“That army must take the fortress in order to attack the dwarves, but you must also send a separate force to Abydos to intercept your brother. One of my spies in Nemalia tells me that he is meeting up with a group of warriors from Helmcross. They search for the scrolls, too; they must not get them all. Eesakar, the black dragon, will send his forces to the tower from the east to ensure Feyraven’s capture.”
The pain increased again as his Master’s voice grew louder and angrier. Malak fell to his knees on the floor as he grasped his head once more. “Yeess, Master. I will do what you ask…agghhhh!!!! Please Master, I will not fail you again. I will send the drakes out. They will destroy the group and anyone in their way.”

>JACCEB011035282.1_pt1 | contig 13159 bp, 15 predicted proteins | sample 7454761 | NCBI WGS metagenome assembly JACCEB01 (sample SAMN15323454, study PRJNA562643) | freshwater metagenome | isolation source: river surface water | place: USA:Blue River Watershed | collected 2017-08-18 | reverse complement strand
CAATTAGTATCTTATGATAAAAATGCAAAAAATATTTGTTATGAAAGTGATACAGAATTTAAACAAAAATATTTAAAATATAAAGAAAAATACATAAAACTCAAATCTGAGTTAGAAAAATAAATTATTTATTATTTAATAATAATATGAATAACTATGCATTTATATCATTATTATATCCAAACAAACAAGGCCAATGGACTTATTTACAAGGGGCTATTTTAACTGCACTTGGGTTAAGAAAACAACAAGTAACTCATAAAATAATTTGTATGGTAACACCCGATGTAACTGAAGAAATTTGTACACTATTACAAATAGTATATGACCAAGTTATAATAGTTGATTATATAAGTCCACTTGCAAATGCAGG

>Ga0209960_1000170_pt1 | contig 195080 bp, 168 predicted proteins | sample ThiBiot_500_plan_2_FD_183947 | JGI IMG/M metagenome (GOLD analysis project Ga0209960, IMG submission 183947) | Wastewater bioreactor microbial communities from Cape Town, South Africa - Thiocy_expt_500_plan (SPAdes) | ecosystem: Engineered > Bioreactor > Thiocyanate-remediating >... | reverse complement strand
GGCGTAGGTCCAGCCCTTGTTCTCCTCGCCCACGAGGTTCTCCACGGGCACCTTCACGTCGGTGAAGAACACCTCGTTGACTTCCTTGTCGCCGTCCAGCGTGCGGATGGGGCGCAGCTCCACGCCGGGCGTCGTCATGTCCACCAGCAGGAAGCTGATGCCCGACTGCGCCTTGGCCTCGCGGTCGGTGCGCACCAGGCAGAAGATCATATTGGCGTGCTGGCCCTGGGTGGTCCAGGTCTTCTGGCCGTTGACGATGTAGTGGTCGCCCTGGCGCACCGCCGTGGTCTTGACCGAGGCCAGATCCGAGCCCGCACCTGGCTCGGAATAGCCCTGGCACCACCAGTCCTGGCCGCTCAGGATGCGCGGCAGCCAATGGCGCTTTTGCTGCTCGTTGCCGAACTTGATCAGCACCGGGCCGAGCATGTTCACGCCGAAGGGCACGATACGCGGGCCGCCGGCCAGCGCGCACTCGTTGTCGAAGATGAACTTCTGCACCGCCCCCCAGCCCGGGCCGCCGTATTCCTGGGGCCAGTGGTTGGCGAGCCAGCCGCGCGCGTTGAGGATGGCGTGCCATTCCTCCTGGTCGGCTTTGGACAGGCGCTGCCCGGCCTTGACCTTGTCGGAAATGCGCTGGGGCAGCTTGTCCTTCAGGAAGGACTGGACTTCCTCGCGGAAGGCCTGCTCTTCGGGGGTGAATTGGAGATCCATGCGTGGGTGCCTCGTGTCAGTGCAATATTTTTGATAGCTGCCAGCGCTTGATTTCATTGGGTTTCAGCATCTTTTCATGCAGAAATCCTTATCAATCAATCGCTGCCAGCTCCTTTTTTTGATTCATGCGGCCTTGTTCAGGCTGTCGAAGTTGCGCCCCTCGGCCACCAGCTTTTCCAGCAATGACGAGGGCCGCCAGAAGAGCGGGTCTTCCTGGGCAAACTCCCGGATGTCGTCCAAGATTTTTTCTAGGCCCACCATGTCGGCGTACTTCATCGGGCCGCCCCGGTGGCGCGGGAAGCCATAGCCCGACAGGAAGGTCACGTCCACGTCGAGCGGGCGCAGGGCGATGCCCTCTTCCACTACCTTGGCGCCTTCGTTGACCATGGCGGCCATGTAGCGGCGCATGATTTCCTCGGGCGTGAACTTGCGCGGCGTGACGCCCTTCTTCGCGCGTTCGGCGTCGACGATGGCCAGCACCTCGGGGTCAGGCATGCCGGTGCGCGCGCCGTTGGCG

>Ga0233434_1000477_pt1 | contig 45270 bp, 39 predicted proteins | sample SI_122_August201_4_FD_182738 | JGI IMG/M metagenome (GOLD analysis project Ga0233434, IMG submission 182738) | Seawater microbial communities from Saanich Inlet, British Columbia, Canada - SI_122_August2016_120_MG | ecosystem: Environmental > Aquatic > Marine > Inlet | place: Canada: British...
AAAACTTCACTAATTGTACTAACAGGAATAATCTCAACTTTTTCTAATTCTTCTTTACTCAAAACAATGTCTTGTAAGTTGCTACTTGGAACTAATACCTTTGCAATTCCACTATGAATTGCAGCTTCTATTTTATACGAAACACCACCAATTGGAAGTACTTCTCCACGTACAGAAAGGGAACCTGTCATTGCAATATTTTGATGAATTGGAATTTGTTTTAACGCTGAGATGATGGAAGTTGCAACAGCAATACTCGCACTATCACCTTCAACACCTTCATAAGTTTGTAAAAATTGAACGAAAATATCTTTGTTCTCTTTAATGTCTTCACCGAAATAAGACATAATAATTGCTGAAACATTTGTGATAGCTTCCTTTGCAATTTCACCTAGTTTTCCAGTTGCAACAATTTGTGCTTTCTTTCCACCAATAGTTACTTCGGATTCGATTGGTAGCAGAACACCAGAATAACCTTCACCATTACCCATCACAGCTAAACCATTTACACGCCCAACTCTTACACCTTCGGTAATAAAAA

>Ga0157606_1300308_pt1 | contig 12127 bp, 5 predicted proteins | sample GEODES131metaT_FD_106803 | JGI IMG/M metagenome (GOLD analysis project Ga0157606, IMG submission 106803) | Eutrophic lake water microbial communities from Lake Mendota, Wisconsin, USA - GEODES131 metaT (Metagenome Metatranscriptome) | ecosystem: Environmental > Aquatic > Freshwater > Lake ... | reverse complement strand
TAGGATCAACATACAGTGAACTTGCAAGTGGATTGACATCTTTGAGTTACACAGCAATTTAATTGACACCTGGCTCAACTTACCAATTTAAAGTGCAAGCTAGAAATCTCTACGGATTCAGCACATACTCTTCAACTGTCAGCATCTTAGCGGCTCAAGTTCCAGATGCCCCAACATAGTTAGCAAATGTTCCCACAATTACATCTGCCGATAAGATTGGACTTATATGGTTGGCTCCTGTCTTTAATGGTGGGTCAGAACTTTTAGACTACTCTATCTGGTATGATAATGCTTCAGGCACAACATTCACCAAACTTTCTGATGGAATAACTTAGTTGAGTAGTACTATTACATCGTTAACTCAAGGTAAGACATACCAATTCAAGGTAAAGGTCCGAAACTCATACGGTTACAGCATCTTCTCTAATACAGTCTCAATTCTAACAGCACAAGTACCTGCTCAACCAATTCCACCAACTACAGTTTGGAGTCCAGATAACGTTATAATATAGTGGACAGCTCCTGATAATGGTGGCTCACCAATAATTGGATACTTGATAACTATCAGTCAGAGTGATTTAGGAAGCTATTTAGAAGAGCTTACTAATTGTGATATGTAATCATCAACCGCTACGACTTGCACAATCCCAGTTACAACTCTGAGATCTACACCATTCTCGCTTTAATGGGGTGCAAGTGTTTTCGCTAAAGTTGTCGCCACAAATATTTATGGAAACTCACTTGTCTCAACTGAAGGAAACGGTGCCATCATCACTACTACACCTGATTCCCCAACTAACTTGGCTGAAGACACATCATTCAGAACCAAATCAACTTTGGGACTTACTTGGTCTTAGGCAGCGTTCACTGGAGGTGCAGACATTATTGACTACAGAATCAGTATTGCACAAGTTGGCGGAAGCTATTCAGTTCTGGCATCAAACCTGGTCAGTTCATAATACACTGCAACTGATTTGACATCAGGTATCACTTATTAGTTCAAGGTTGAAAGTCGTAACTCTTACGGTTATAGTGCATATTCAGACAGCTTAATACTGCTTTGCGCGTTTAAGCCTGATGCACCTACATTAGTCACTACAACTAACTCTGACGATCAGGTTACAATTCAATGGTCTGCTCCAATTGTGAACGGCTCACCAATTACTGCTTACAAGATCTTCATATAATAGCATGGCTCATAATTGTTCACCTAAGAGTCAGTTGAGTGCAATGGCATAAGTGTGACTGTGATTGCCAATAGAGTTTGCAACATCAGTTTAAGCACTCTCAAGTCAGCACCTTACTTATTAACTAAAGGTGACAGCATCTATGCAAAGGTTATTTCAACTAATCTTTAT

“If you fail me again, you will know no bounds to the greatness of the pain.”
Sickly green light engulfed Malak, and the skin on his hands began to burn and boil. Acidic smoke filtered into the air from his wounds and Malak looked on in agony and horror.
“Finding the scrolls is your priority now. Let the dragons and the other Shadowlords wage war on the ‘Free Races’. The Dark Messenger that has gone with your armies will take care of the fortress while the others will keep the Anorians distracted while you search for the scrolls.”
The burning stopped but the pain did not. Malak let out a silent cry, half from the relief of a slight reprieve from the burning and half from the agony of continued pain.
“Find them quickly. A priest from Helmcross travels with the warriors, and he has the first scroll. I sent a rogue to spy on their movements, but be careful with the priest. His god has blessed him with great powers.”